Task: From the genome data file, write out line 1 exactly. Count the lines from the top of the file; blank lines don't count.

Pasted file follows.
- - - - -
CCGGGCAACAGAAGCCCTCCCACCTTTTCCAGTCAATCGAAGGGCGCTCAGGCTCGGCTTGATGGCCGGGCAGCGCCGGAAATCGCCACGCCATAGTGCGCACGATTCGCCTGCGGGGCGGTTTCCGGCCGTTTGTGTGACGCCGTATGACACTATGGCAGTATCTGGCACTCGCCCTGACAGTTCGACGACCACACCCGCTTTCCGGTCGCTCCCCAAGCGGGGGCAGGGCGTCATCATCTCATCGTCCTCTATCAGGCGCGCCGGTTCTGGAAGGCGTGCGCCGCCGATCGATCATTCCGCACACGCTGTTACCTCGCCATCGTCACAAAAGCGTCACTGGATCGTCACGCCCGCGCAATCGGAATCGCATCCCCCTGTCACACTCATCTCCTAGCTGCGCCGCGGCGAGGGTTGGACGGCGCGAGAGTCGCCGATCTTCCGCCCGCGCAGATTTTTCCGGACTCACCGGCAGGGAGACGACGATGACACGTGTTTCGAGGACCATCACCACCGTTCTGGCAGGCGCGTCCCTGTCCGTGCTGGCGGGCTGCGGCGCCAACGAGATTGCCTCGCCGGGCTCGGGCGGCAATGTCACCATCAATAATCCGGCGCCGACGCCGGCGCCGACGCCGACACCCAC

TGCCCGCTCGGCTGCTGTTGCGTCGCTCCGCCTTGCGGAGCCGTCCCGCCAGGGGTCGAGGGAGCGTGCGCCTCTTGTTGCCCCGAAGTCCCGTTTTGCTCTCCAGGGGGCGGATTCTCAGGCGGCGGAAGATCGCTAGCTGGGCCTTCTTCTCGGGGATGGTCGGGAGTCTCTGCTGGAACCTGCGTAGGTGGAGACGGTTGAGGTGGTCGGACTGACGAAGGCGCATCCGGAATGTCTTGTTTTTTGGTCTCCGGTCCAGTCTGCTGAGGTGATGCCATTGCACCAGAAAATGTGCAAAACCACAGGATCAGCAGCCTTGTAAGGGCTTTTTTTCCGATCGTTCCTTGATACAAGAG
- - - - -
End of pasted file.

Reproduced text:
CCGGGCAACAGAAGCCCTCCCACCTTTTCCAGTCAATCGAAGGGCGCTCAGGCTCGGCTTGATGGCCGGGCAGCGCCGGAAATCGCCACGCCATAGTGCGCACGATTCGCCTGCGGGGCGGTTTCCGGCCGTTTGTGTGACGCCGTATGACACTATGGCAGTATCTGGCACTCGCCCTGACAGTTCGACGACCACACCCGCTTTCCGGTCGCTCCCCAAGCGGGGGCAGGGCGTCATCATCTCATCGTCCTCTATCAGGCGCGCCGGTTCTGGAAGGCGTGCGCCGCCGATCGATCATTCCGCACACGCTGTTACCTCGCCATCGTCACAAAAGCGTCACTGGATCGTCACGCCCGCGCAATCGGAATCGCATCCCCCTGTCACACTCATCTCCTAGCTGCGCCGCGGCGAGGGTTGGACGGCGCGAGAGTCGCCGATCTTCCGCCCGCGCAGATTTTTCCGGACTCACCGGCAGGGAGACGACGATGACACGTGTTTCGAGGACCATCACCACCGTTCTGGCAGGCGCGTCCCTGTCCGTGCTGGCGGGCTGCGGCGCCAACGAGATTGCCTCGCCGGGCTCGGGCGGCAATGTCACCATCAATAATCCGGCGCCGACGCCGGCGCCGACGCCGACACCCAC